Showing posts from November, 2022

Tithe Applotment books parish of Templemore 1772-1793

Tithe applotment books parish of Templemore, Co. Derry 1772-1793 Tithes were payments made to the Established Church of Ireland and were paid irrespective of religious affiliation (therefore resented by Catholic and Presbyterians who felt coerced into supporting the minority Church of Ireland). Very few tithe records exist pre-1823 when the Tithe Composition Act was formally introduced to regulate payments. It is fortunate that tithe applotment books have survived for the civil parish of Templemore (the city of Derry and Liberties). The records effectively record all tithe payers in the barony of the North West Liberties (to distinguish from the North East Liberties in Coleraine). Copies of the original tithe applotment documents can be found amongst the records of St Columb's Church of Ireland at PRONI reference MIC/1/291 Volume 24 = 1772-1778 Volume 25 = 1778-1884 Volume 26 = 1786-1793 These volumes contain the names of thousands of tithe payers in and around the city in the peri

Derry Corporation minutes

 DERRY CORPORATION MINUTES, 1673-1901 (A GOOD SOURCE OF NAMES) Corporation minute books are useful for those who can trace their ancestry to the city and also give a useful insight into the running of an early embryonic council. The minutes are a gold mine for the local historian and shine a light into the development of the city over a 220 year period. Each minute book begins with the date of the meeting of the Common Council and a list of those members in attendance, the aldermen and burgesses of the city.  In the late 17th and 18th centuries, the city’s business life consisted of merchants and craftsmen such as butchers and bakers, tailors and shoemakers, smiths and saddlers, joiners and coopers. The minutes contain the names of many merchants and craftsmen who were granted freemen status. The jurisdiction and liberties of Derry city extended 3 miles in every direction (including the River Foyle east bank). Liberties meant the freedom to exercise one's craft or trade. No one cou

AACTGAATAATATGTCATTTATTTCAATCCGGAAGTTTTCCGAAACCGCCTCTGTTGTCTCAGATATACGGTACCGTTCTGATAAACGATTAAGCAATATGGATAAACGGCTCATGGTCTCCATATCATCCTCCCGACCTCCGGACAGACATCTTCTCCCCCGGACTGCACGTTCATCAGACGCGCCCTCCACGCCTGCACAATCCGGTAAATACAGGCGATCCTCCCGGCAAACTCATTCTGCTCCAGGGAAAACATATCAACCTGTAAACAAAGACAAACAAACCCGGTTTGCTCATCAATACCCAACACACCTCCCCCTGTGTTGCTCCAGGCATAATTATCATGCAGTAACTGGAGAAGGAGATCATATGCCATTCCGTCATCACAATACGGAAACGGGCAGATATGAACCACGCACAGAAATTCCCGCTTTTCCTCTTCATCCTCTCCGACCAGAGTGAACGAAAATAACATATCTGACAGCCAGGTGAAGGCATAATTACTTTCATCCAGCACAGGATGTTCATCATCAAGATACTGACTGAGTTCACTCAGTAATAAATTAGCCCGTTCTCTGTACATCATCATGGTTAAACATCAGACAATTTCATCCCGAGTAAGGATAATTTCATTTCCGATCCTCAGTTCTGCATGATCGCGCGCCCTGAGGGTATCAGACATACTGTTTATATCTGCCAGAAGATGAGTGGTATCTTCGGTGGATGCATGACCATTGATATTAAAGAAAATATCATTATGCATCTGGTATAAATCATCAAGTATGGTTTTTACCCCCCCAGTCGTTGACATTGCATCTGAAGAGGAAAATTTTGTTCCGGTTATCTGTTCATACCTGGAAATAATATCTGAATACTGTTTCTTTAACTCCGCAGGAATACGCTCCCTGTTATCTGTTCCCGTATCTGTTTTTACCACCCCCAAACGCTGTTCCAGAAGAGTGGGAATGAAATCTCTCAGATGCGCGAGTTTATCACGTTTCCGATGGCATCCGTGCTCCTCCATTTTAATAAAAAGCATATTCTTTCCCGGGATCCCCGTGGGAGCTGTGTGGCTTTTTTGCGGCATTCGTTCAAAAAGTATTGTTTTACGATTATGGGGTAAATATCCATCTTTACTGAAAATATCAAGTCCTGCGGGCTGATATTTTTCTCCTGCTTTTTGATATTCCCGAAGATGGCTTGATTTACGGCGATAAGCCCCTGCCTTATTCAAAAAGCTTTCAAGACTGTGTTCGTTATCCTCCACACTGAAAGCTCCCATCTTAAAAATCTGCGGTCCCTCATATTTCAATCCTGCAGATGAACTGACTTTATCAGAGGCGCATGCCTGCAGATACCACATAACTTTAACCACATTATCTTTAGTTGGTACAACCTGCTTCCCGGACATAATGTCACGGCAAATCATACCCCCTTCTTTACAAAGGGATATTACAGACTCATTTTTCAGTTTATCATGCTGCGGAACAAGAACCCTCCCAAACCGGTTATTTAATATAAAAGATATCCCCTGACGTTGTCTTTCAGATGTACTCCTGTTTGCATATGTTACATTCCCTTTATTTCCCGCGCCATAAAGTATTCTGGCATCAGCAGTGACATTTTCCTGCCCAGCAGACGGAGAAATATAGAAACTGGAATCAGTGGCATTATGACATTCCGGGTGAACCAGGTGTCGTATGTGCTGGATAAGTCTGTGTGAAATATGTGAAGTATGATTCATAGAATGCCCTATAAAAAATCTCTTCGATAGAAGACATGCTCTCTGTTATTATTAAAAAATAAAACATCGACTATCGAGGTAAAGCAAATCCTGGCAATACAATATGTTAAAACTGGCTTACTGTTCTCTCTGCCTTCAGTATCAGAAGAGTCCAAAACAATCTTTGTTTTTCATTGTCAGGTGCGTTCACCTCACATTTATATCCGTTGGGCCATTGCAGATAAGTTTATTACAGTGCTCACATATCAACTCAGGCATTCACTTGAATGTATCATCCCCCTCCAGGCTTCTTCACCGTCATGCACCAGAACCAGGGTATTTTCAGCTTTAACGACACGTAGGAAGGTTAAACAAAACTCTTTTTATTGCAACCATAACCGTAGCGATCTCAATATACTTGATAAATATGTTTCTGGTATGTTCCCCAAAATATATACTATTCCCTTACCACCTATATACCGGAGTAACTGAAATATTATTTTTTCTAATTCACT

Ballygowan in parish of Drumragh, Co Tyrone 1851

 Ballygowan is a townland of some 424 acres in the parish of Drumragh in Co Tyrone - It is locates south-west of Omagh on the main road to Irvinestown: In 1851 the whole townland was in the possession of Lady Charlotte Burgoyne (formerly Head) - she was the widow of Sir John James Burgoyne and she was his second wife. Sir John James Burgoyne died on 23 May 1838 in his 58th year after a short illness at his seat at Strabane. He had been agent of the Abercorn estate and provost of Strabane. The Land was put up for sale through the recently established Encumbered estates court. Establishment of the Land Courts By the mid-19th Century many of the large Irish estates in Ireland were in serious financial difficulty. Land owners found themselves legally obliged to pay out annuities and charges on their land, mainly to pay mortgages or ‘portions’ to family members contracted by marriage settlements and/or wills of previous generations. All of these payments had to be met, before the owner/ occ